At the heart of this manufacturing hub, resins, solvents, and pigments were amalgamated to produce paints, while varnishes were derived from a fusion of resins, oils, and solvents. The facility also had an operation dedicated to linseed oil production, utilizing flax seed as the primary raw material from 1923 until 1947. The riverside dock played a crucial role in the factory's operation during the first half of the century, facilitating the unloading of flax seed and coal for use in production, as well as shipping final products. The dock ceased operations after 1946.


In addition, the cleaning of equipment between production batches was a vital part of the manufacturing process, involving either organic solvents or a caustic water solution as the cleaning agent. When the solvent was too soiled for continued use, it was recuperated through a solvent still, with distillation residues being disposed of offsite.


The site witnessed a severe fire in 1969, which resulted in the destruction of Building 17, the Resin Plant. According to an employee account, a vapor cloud released from one of the resin reactors ignited, causing a massive explosion and an uncontrolled resin fire. Several storage tanks and processing units were also compromised during the incident, spilling their contents. Firefighters from Newark City used water from the river to contain the fire.


In addition to the above, allegations have surfaced that PPG employees may have been involved in the dumping of unknown substances into the Passaic River. These allegations hinge on the presence of sewer pipes, measuring 4 to 6 inches, originating from every building and leading directly into the river, along with floor drains where residue, product spills, and raw materials were reportedly swept away.







Chemical Compounds Inc


Alberto Celleri, a chemical engineer with considerable expertise in the synthesis and manufacturing of hair dyes, in 1981 established his own firm, Chemical Compounds, alongside a partner. As one of the world's few hair dye manufacturing companies, the operation started humbly from a small home office with second-hand equipment purchased with Mr. Celleri's personal savings. Limited financial resources meant utilizing refurbished equipment and harnessing his extensive knowledge and experience coupled with his unyielding entrepreneurial spirit.


Mr. Celleri's perseverance and professional prowess paid dividends in the niche hair dye market, leading to a partnership with Jos. H. Lowenstein & Sons, Inc. Together, they crafted a strategy whereby Chemical Compounds manufactured and supplied a variety of semi-permanent and direct hair dyes to Lowenstein, who subsequently marketed them. Buoyed by this partnership, Mr. Celleri acquired a plant in Newark, NJ in 1986. Following a productive partnership with Lowenstein, Chemical Compounds embarked on a mission to expand its global footprint and diversify in 2000. Today, the company is backed by over 30 years of experience in manufacturing hair dye intermediates and employs a diverse team of professionals each contributing unique expertise to this highly specialized industry. Among their esteemed global clientele are names such as L'Oreal, Schwarzkopf Henkel, Unilever, and Combe.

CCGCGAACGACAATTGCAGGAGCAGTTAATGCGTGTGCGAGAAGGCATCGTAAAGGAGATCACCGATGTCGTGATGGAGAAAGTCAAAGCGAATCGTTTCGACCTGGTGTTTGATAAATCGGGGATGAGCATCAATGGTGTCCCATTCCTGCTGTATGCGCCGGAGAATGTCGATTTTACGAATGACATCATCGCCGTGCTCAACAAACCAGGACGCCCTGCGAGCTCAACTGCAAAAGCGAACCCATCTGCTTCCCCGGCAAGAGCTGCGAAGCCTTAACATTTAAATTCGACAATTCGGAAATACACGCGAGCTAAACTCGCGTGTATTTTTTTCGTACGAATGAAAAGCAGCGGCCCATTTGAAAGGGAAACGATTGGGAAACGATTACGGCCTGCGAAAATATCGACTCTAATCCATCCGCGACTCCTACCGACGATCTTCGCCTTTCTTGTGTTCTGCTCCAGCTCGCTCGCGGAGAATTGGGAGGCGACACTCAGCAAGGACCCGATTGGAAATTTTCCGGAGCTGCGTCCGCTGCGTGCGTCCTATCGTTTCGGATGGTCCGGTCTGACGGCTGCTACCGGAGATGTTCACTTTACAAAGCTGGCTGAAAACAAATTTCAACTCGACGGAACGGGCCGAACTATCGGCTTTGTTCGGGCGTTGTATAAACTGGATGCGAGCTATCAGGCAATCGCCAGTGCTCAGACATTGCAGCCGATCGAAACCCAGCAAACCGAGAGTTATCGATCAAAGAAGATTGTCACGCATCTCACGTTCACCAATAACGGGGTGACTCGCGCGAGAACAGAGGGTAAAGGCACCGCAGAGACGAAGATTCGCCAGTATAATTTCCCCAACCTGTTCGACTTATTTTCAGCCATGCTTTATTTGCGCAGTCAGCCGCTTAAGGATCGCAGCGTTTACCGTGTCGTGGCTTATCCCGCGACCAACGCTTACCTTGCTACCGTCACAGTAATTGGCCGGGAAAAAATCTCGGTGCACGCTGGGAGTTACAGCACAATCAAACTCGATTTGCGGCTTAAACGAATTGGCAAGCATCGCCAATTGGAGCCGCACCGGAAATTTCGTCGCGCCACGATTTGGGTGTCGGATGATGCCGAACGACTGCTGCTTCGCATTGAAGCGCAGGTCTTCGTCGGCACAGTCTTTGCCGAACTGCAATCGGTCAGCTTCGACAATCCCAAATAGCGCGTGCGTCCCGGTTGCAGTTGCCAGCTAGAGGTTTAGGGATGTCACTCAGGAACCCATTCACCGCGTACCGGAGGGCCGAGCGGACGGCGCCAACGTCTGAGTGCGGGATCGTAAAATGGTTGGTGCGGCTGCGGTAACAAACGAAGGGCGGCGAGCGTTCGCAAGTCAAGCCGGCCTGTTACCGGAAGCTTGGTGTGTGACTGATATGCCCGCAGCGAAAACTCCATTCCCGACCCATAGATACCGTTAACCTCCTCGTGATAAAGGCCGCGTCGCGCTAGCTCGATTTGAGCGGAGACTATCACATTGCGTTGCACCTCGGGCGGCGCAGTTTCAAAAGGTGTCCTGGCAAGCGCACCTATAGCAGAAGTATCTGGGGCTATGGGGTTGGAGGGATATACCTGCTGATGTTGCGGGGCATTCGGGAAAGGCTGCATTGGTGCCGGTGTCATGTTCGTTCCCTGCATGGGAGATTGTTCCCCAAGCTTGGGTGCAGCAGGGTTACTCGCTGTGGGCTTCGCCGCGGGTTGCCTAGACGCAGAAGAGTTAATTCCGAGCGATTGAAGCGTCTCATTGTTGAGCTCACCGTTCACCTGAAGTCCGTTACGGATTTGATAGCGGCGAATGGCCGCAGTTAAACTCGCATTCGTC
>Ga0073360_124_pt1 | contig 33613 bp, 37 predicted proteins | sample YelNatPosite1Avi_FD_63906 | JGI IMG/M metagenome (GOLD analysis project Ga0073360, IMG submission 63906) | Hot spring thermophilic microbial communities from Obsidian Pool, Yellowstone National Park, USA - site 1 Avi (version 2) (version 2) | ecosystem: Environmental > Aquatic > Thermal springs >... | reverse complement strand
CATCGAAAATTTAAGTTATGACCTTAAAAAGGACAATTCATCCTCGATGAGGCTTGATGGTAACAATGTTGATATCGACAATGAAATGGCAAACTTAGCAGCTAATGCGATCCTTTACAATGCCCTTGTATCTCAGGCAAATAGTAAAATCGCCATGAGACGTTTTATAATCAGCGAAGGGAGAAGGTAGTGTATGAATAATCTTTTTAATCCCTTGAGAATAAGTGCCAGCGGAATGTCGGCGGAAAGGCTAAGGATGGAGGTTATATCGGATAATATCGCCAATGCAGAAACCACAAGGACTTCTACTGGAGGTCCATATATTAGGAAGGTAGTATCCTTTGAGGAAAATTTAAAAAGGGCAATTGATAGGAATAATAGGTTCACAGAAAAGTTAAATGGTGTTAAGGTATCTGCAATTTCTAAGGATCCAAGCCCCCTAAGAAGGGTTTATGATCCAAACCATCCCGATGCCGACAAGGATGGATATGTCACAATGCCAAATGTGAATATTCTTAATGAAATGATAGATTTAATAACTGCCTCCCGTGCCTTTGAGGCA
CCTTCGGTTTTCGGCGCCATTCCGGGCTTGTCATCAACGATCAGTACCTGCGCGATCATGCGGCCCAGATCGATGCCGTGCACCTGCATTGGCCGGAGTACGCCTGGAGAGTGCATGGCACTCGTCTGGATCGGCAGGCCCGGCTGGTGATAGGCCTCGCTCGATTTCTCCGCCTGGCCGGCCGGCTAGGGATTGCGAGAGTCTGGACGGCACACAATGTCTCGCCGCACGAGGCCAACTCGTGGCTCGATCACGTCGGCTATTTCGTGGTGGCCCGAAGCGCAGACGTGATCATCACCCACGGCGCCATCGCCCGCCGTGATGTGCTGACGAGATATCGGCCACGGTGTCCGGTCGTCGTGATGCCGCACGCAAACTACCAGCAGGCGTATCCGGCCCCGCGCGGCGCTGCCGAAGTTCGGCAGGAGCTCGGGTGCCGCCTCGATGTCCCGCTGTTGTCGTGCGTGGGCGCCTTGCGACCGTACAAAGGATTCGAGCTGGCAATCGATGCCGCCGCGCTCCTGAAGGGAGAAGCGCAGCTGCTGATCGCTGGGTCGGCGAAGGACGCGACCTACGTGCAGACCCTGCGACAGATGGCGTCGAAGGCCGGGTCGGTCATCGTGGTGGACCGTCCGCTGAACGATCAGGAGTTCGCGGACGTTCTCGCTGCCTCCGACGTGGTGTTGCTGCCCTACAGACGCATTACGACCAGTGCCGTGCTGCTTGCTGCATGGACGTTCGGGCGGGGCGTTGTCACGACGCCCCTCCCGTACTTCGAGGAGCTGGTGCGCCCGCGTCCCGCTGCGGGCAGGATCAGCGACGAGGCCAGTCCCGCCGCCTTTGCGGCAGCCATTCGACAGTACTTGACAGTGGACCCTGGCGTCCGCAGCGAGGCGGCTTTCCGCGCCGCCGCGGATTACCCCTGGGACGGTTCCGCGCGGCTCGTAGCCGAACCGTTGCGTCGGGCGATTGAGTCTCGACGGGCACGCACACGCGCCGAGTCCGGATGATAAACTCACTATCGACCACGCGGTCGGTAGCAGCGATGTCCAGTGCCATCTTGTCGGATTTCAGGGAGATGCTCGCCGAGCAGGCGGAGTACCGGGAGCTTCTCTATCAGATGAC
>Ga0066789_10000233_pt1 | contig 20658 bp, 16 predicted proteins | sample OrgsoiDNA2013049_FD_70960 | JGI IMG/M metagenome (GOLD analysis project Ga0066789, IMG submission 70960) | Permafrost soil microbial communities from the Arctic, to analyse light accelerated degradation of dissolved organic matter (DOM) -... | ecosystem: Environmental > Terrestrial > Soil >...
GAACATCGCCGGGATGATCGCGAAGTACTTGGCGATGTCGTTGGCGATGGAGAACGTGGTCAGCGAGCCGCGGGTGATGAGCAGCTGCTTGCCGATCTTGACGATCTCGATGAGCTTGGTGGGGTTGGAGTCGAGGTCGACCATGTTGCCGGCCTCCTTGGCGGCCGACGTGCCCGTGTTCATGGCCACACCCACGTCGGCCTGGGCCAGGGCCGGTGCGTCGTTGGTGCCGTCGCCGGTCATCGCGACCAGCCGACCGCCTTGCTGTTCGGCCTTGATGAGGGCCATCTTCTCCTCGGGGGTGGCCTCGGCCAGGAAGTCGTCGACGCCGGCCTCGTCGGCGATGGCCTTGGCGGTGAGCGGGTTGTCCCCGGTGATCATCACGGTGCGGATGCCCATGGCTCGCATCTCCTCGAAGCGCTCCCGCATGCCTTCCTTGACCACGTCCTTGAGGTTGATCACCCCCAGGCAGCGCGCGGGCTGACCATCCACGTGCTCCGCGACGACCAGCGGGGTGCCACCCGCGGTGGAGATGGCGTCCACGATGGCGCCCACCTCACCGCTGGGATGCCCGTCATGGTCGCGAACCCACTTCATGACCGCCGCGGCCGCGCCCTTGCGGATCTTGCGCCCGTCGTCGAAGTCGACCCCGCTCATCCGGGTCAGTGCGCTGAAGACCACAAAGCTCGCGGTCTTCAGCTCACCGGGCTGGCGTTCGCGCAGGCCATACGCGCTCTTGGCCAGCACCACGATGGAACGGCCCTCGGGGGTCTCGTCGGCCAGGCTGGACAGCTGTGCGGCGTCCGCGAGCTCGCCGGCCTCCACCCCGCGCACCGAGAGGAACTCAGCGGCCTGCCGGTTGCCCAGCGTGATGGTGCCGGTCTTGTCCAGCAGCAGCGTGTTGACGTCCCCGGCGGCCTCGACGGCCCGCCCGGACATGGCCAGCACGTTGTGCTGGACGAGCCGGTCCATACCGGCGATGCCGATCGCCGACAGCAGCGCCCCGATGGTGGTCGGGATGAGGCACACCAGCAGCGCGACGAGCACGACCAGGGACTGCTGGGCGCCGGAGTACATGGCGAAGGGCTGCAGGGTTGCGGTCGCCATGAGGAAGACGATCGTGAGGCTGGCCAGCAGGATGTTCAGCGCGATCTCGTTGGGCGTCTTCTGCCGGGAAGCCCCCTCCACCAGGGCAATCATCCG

The property hosting this manufacturing prowess has a colorful history. Sold by the Freeholders of Essex County to Triton Boat Club of Newark in 1888, it changed hands in 1902, being acquired by Patton Paint Company, a manufacturer of paint and varnishes. Later, Pittsburgh Plate Glass Co, another paint and varnish manufacturer, assumed ownership of the property, identified as Block 614, Lot 1, constructing the current facility - Building # 17 - as a chemical resin manufacturing plant. In 1971, after several ownership changes, the site was sold to a developer, Riverside Ave. Properties, Inc., and subsequently leased.


In 1979, the property was sold to Industrial Development Corporation and quickly transferred to Industrial Development Associates, headed by Anthony V. Pugliese, III. It was then leased to S.B.S. Chemicals, Inc. and Desachem Co., Inc, manufacturers of chemicals and detergents, who occupied Building # 17 until the expiration of their lease agreement in 1985.


Building #17 at 29-75 Riverside Avenue has been the home of Chemical Compounds, Inc. (CCI) since 1990. The company manufactured hair dyes such as red #3, HC-blue, and other various colors and pigments for hair products. Despite its productive activities, Chemical Compounds was found in violation of Federal Regulation 40 CFR 414 and Section 313.1 of the PVSC Rules and Regulations, surpassing its monthly permittable waste discharges of cyanide, zinc, toluene, lead, ethylbenzene, and 2-nitrophenol. The company also faced issues concerning wastewater treatment and discharge, environmental spills, and fires that led to undetermined contamination inside the building, its surroundings, and the adjacent Passaic River.



Elevator room.






Status: Currently still unoccupied and vacant.



Sources:

1. Pittsburgh Plate Glass Company, Glassian

2. PPG History, PPG

3. PPG Industries, Inc. - Company Profile, Information, Business, Description, History, Background

Information on PPG Industries, Inc, Reference for Business

4. Riverside Industrial Park Newark, NJ, EPA Superfund Site

5.  A new breed of Alchemist creates 'gold' in NJ: Chemical Compounds provides solutions for hair color marketers. (Industry News).. (n.d.) >The Free Library. (2014). Retrieved May 30 2023 from The Free Library